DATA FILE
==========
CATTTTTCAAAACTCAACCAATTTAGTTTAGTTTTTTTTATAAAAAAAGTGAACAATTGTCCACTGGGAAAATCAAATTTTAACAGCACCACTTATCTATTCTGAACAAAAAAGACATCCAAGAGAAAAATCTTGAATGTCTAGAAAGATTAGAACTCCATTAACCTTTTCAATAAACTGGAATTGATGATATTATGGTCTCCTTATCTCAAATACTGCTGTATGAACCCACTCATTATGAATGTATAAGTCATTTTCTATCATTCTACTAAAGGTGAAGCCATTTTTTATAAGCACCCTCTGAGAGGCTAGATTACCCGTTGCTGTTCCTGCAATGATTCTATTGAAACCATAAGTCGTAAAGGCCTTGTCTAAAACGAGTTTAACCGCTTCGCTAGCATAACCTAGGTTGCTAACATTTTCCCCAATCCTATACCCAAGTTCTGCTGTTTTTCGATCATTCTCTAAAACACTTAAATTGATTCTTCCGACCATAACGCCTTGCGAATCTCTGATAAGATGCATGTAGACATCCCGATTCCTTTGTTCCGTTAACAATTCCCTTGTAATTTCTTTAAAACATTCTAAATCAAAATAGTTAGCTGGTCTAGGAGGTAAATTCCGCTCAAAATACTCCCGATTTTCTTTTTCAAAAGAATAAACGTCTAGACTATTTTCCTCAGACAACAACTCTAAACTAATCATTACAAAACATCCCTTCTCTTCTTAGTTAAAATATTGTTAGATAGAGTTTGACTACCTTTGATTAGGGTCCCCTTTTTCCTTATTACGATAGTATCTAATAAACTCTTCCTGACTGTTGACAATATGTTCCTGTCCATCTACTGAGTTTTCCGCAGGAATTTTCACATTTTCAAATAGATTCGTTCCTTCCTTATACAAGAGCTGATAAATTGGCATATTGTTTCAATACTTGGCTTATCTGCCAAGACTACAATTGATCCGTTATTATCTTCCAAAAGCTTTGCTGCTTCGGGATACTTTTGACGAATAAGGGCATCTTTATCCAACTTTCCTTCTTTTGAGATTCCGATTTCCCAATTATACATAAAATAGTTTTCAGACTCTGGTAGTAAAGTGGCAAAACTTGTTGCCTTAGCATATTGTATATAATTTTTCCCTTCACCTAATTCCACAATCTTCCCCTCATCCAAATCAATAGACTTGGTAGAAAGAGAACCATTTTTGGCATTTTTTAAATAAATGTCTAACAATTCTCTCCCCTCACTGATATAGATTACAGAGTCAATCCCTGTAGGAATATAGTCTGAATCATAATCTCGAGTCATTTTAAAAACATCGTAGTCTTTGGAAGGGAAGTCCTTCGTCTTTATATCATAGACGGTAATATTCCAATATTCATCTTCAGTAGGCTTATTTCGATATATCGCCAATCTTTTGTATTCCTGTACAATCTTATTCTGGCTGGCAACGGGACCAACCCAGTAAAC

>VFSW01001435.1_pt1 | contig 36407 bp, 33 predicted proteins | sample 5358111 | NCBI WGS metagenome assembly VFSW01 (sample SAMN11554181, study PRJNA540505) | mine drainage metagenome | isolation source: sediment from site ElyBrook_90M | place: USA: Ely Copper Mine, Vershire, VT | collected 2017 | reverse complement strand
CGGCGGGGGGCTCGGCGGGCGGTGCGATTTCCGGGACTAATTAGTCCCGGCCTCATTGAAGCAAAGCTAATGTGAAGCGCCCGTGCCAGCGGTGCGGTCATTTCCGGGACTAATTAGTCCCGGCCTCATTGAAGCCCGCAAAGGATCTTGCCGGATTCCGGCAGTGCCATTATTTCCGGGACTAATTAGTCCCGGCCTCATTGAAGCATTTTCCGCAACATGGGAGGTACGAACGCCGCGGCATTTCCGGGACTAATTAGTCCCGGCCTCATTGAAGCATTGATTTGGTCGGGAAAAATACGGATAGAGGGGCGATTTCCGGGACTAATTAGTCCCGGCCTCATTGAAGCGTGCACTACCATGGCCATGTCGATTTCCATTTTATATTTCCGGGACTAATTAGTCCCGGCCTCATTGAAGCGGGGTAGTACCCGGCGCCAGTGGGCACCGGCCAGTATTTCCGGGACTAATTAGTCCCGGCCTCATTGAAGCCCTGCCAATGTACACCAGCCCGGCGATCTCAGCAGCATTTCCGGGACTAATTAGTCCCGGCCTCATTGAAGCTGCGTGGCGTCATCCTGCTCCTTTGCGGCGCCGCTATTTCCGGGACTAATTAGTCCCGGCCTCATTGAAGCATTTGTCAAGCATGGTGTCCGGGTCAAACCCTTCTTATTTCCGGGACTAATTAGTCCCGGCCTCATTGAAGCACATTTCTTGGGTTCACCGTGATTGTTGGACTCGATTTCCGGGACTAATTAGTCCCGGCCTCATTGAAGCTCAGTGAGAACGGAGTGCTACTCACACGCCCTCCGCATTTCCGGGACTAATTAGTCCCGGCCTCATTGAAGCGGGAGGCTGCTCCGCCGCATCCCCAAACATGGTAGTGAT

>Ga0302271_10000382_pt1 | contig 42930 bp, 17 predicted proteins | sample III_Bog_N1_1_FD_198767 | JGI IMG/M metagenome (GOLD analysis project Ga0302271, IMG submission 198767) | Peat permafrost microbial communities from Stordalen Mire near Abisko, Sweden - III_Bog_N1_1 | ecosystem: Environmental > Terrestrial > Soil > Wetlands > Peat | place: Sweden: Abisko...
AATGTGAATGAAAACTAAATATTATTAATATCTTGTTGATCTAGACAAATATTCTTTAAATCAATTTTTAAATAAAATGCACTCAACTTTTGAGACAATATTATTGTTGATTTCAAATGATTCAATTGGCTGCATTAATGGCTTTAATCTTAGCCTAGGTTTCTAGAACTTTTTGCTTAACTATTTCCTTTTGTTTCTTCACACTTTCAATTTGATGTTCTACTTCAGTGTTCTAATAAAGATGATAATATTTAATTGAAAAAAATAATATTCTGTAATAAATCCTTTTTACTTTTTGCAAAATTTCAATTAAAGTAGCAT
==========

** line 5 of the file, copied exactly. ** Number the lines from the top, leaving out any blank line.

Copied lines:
AATGTGAATGAAAACTAAATATTATTAATATCTTGTTGATCTAGACAAATATTCTTTAAATCAATTTTTAAATAAAATGCACTCAACTTTTGAGACAATATTATTGTTGATTTCAAATGATTCAATTGGCTGCATTAATGGCTTTAATCTTAGCCTAGGTTTCTAGAACTTTTTGCTTAACTATTTCCTTTTGTTTCTTCACACTTTCAATTTGATGTTCTACTTCAGTGTTCTAATAAAGATGATAATATTTAATTGAAAAAAATAATATTCTGTAATAAATCCTTTTTACTTTTTGCAAAATTTCAATTAAAGTAGCAT